- Reduced circulating oestrogen i.e. Menopause (and as occurs with chronic training-related energy imbalance)
- Inactivity and immobilisation (e.g. Sedentary lifestyle, bed rest or casting)
- Some medical conditions & / or their treatments (eg. Glucocorticosteriods)
- Slim individuals may also be at risk since low levels of body fat are associated with poor bone mineral density
- Amenorrhoea: A problem for Young female athletes who compete in sports where appearance is important e.g.. Gymnastics or marathon running
- Postmenopause: Due to a lack of female hormones which affects bones
- Increases the risk of fractures from falls and even coughing
- Paralysis or immobilisation: 1% decrease in bone density per week
- Underweight: low levels of BF associated with poor bone mineral density
Vitamin D: aids in calcium absorption
Risks for osteoporosis
- Lack of physical activity
- Paralysis or immobilisation
- Alcohol abuse
- Excessive caffeine intake
- Amenorrhoea & post menopause
- Poor diet (calcium/Vit D), smoking and alcohol abuse
- Underweight/Low body fat levels.
Reading Please read the following article, Arthritis (osteoarthritis) and exercise
Prostate cancer develops when abnormal cells in the prostate gland grow more quickly than in a normal prostate, forming a malignant tumour. Prostate cancer is the most common cancer diagnosed in Australia and the third most common cause of cancer death. One in 6 men will be diagnosed with prostate cancer by the age of 85. It is more common in older men, with 63% of cases diagnosed in men over 65 years of age.
The symptoms can include:
- Frequent urination, particularly at night
- Pain on urination
- Blood in the urine
- A weak stream.
The more widespread disease often spreads to the bones and gives pain or unexplained weight loss and fatigue.
Exercise prescription – Prostate Cancer
- Flexibility/ROM everyday
- Add pelvic floor exercises
- Be aware of fatgue related to treatment modalities
- Incorporate functional exercises (ADL’s) – sit-to-stand & step ups.
Aerobic exercise: 20-60 mins per session, 60-90% of MHR, RPE 13-15 on the Borg’s Scale, 3-5 times per week
Resistance exercise: 6-12 repetitions (40-50% 1RM); 6-8 exercises, 3 sets per exercise; target all major muscle groups; 2 or more times per week.
Reading Please read the following article, Prostate Cancer and exercise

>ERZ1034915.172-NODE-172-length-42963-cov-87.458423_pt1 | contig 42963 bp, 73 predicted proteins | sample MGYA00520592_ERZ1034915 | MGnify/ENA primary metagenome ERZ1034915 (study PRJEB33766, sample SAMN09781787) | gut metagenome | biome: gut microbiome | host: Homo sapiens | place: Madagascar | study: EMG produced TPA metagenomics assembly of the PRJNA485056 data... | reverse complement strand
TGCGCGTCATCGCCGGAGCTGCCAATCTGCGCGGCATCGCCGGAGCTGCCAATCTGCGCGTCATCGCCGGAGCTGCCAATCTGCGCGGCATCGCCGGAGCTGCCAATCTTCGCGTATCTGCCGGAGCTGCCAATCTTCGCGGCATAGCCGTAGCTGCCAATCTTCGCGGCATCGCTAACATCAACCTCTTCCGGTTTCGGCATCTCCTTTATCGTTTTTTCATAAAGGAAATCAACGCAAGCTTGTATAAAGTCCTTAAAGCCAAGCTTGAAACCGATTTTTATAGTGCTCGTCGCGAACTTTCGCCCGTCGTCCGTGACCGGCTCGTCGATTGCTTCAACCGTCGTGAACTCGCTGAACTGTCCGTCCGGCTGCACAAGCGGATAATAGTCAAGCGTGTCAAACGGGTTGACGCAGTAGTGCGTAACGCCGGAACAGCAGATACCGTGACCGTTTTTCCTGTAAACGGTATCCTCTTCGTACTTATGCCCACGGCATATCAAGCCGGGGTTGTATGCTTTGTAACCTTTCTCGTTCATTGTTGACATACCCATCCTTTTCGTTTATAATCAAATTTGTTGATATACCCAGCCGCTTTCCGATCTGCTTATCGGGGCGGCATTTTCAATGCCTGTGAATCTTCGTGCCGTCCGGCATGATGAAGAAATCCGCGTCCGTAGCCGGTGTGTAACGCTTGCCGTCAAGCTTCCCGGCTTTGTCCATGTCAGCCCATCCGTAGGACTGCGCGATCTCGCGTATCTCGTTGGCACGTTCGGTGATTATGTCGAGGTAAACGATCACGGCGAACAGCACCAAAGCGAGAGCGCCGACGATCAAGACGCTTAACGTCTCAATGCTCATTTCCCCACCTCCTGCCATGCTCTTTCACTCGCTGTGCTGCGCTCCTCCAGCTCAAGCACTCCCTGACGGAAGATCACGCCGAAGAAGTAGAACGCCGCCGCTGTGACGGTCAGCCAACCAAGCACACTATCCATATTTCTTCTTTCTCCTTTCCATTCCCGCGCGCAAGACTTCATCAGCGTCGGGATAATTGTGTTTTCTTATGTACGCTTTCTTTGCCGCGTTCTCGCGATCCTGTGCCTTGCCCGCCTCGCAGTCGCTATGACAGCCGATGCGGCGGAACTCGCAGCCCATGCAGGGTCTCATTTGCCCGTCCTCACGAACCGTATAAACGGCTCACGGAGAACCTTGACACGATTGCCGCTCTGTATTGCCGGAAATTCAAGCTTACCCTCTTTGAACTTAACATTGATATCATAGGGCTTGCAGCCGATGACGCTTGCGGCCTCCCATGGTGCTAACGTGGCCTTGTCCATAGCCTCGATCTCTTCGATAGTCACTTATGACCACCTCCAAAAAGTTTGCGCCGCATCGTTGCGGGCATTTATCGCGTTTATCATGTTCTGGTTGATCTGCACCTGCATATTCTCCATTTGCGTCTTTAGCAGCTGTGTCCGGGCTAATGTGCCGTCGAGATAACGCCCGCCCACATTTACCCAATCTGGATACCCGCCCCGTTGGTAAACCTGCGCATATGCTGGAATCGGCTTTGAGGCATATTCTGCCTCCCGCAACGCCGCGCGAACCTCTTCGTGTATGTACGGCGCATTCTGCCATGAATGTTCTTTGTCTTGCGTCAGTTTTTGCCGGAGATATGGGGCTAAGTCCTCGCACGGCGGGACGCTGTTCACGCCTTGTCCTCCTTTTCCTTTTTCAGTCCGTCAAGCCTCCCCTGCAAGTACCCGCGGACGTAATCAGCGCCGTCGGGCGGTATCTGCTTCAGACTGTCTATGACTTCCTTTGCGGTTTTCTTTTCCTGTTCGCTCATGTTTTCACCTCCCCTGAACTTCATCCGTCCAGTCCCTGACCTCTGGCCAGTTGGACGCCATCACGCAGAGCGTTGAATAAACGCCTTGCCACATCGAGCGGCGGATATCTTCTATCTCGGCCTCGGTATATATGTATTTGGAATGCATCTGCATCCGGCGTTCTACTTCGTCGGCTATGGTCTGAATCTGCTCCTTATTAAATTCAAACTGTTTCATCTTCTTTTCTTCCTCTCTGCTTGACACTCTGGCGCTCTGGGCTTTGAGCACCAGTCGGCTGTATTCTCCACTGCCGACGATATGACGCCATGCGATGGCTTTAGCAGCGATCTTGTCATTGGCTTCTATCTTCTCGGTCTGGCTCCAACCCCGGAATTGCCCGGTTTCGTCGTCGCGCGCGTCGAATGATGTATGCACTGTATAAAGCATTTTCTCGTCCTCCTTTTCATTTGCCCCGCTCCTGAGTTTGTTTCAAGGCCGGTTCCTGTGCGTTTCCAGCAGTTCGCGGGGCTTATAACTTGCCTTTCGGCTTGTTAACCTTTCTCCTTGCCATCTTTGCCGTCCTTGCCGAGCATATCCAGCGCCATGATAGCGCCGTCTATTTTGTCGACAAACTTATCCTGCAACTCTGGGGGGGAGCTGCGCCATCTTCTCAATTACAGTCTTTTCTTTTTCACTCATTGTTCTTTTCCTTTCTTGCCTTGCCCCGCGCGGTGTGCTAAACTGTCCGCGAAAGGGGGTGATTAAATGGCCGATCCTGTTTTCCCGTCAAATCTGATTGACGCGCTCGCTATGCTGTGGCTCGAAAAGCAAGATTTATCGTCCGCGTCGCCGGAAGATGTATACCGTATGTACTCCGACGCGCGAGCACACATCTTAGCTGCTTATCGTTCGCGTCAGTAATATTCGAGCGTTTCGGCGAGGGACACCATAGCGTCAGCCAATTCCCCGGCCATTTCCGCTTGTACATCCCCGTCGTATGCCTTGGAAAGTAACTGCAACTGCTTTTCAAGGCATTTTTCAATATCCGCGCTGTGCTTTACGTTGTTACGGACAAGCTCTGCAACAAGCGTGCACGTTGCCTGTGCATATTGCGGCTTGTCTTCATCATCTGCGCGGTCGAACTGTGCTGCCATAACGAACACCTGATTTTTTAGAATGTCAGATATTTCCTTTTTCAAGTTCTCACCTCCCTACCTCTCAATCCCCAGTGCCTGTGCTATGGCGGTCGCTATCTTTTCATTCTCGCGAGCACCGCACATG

Pelvic Floor & Incontinence
Incontinence is a term that describes any accidental or involuntary loss of urine from the bladder (urinary incontinence) or bowel motion, faeces or wind from the bowel (faecal or bowel incontinence).
Incontinence is a widespread condition that ranges in severity from ‘just a small leak’ to complete loss of bladder or bowel control. In fact, over 4.8 million Australians have bladder or bowel control problems for a variety of reasons. Incontinence can be treated and managed. In many cases, it can also be cured. Having strong pelvic floor muscles gives us control over the bladder and bowel. Weakened pelvic floor muscles mean the internal organs are not fully supported and you may have difficulty controlling the release of urine, faeces (poo) or flatus (wind).
Common causes of a weakened pelvic floor include childbirth, obesity and the associated straining of chronic constipation. Pelvic floor exercises are designed to improve muscle tone and prevent the need for corrective surgery.
What are pelvic floor muscles?
Pelvic floor muscles are the layer of muscles that support the pelvic organs and span the bottom of the pelvis. The pelvic organs are the bladder and bowel in men, and bladder, bowel and uterus in women. The pelvic floor muscles stretch like a muscular trampoline from the tailbone (coccyx) to the pubic bone (front to back) and from one sitting bone to the other sitting bone (side to side). These muscles are normally firm and thick.
Imagine the pelvic floor muscles as a round mini-trampoline made of firm muscle. Just like a trampoline, the pelvic floor is able to move down and up. The bladder, uterus (for women) and bowel lie on the pelvic floor muscle layer.
The pelvic floor muscle layer has hole for passages to pass through. There are two passages in men (the urethra and anus) and three passages in women (the urethra, vagina and anus). The pelvic floor muscles normally wrap quite firmly around these holes to help keep the passages shut. There is also an extra circular muscle around the anus (the anal sphincter) and around the urethra (the urethral sphincter).
Although the pelvic floor is hidden from view, it can be consciously controlled and therefore trained, much like our arm, leg or abdominal muscles.
Exercise prescription & pelvic floor
- Pelvic floor exercises should be completed several times per day
- Try to maintain abdominal brace for up to 10 seconds
- Then relax and rest for 15-45 secs before next attempt
- Bracing can be completed lying down, upright sitting and/or standing.
Please read the following article, The Continence Foundation
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Personal Trainer's Toolkit: Developing Fitness Programs for Older People